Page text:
Thursday, February 9, 2012

Architecture and Education Part 2

In part 1 I described an ideal situation where the physical space of a building can encourage learning.  Now I turn to a pragmatic issue -- how to make your classroom physically and mentally a good learning space. Small groups are useful in a wide variety of situations.  Although some IBL instructors forbid collaboration of the group work kind, many instructors use group work highly successfully.  Both style have merit, and what I highlight here are ways to setup a classroom, should you choose to use group work (which I recommend as a good way to get started using IBL methods).

Physically most of our college classrooms are setup with the factory model.  Students are sitting in rows.

In a room like this, the desks can be moved.  In this case you can easily ask students to move their desks into small groups of size two to four.  One suggestion, if possible, is to arrange it so that it is easy for you to walk through the classroom. Creating a boulevard in the middle allows you to walk down the boulevard and get to all the groups (e.g. ask the first two rows, and last two rows to move together) .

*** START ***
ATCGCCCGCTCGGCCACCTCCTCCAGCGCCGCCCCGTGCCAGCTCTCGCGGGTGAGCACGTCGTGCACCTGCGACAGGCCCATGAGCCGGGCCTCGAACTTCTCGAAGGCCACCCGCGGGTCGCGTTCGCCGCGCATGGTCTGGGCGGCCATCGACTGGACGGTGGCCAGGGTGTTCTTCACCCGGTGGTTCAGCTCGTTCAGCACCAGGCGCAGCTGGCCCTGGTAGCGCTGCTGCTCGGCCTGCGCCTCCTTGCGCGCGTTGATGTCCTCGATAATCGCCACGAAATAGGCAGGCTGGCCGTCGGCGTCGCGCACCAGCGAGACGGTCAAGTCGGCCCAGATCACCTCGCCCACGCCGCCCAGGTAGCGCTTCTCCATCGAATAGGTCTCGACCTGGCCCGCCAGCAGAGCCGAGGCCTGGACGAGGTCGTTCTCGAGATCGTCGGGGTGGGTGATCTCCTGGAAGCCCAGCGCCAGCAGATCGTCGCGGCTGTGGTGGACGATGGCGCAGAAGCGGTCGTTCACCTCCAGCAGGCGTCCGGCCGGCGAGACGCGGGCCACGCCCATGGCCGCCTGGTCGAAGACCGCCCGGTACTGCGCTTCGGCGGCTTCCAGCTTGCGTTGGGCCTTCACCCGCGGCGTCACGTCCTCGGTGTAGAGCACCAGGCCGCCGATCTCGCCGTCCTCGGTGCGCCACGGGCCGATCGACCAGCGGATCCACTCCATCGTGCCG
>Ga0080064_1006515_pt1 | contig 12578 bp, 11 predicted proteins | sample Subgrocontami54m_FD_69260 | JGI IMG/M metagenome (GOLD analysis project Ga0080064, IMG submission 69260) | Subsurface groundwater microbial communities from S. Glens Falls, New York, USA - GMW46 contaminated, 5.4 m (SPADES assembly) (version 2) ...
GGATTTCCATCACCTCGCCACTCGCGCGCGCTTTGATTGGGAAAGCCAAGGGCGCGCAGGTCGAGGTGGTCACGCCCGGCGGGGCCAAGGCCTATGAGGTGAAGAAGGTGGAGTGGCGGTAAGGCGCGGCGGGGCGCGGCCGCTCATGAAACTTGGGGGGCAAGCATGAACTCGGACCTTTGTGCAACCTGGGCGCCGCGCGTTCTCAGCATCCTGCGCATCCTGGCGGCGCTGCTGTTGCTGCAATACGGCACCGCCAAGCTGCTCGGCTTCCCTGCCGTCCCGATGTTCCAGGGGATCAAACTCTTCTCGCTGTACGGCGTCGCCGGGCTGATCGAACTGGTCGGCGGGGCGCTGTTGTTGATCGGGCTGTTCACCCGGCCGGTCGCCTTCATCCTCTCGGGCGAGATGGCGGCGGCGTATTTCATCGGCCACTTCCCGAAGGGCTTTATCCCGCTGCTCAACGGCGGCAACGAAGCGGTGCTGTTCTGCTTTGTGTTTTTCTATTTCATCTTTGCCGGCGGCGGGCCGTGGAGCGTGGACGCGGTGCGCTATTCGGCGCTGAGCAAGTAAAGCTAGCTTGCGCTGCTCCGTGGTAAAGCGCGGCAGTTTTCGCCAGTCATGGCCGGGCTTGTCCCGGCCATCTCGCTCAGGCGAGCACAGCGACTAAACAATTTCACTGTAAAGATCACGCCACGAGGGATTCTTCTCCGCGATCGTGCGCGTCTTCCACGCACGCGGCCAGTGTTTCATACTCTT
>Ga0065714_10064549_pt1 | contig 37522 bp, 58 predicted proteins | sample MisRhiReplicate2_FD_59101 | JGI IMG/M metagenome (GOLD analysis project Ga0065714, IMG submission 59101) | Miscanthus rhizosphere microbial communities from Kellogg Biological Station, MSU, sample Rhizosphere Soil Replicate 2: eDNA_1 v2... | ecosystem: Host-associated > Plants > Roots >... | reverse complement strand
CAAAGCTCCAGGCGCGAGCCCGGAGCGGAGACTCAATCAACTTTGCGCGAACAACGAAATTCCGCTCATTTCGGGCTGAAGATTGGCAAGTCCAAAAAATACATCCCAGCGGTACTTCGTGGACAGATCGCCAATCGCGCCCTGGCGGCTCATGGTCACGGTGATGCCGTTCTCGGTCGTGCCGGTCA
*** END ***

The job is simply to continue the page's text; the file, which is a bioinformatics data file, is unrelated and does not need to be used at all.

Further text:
If your room has fixed desks, all is not lost.  You have to ask students to work with neighboring students and get them to turn their bodies at face on another.  It's not ideal, but it works.

Don't be shy about moving people. This is part of IBL instruction -- move students to where they will be successful!  It is better to be mildly intrusive than to allow other factors to inhibit learning.  

Non-physical caveat:  The buildings, setting up groups, desks, these are all physical and can assist with developing a healthy, productive learning environment.  By themselves they are not sufficient of course.  Instructor skill, leadership, facilitation, and coaching are major drivers and can overcome almost any physical boundaries.

Ideally we would have small tables in one part of the room for small group work, and chairs in another part of the room for whole-group discussions and presentations.  I hope that future buildings are designed for class discussions, collaboration in small groups, as well as some private space for those times when students need to think by themselves.  This is doable and low cost.